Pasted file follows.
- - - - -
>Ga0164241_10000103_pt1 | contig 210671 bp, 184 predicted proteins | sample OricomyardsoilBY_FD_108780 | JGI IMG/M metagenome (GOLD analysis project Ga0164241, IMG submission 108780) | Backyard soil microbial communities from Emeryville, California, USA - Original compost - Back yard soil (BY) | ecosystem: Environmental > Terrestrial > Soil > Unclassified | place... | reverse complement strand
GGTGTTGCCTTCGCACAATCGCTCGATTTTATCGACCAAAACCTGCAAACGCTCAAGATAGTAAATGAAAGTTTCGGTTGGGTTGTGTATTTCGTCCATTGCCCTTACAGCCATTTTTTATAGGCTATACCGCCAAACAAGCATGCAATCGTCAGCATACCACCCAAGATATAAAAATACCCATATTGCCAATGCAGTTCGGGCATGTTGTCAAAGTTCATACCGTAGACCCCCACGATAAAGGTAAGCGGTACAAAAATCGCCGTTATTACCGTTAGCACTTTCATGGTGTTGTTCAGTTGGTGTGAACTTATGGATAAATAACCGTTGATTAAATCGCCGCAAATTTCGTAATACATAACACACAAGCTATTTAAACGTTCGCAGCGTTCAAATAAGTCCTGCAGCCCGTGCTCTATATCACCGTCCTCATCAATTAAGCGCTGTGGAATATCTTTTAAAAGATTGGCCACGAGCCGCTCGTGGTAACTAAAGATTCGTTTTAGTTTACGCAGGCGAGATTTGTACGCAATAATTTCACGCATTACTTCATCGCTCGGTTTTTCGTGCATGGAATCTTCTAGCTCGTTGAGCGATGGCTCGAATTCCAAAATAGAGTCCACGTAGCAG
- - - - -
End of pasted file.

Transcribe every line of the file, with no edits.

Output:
>Ga0164241_10000103_pt1 | contig 210671 bp, 184 predicted proteins | sample OricomyardsoilBY_FD_108780 | JGI IMG/M metagenome (GOLD analysis project Ga0164241, IMG submission 108780) | Backyard soil microbial communities from Emeryville, California, USA - Original compost - Back yard soil (BY) | ecosystem: Environmental > Terrestrial > Soil > Unclassified | place... | reverse complement strand
GGTGTTGCCTTCGCACAATCGCTCGATTTTATCGACCAAAACCTGCAAACGCTCAAGATAGTAAATGAAAGTTTCGGTTGGGTTGTGTATTTCGTCCATTGCCCTTACAGCCATTTTTTATAGGCTATACCGCCAAACAAGCATGCAATCGTCAGCATACCACCCAAGATATAAAAATACCCATATTGCCAATGCAGTTCGGGCATGTTGTCAAAGTTCATACCGTAGACCCCCACGATAAAGGTAAGCGGTACAAAAATCGCCGTTATTACCGTTAGCACTTTCATGGTGTTGTTCAGTTGGTGTGAACTTATGGATAAATAACCGTTGATTAAATCGCCGCAAATTTCGTAATACATAACACACAAGCTATTTAAACGTTCGCAGCGTTCAAATAAGTCCTGCAGCCCGTGCTCTATATCACCGTCCTCATCAATTAAGCGCTGTGGAATATCTTTTAAAAGATTGGCCACGAGCCGCTCGTGGTAACTAAAGATTCGTTTTAGTTTACGCAGGCGAGATTTGTACGCAATAATTTCACGCATTACTTCATCGCTCGGTTTTTCGTGCATGGAATCTTCTAGCTCGTTGAGCGATGGCTCGAATTCCAAAATAGAGTCCACGTAGCAG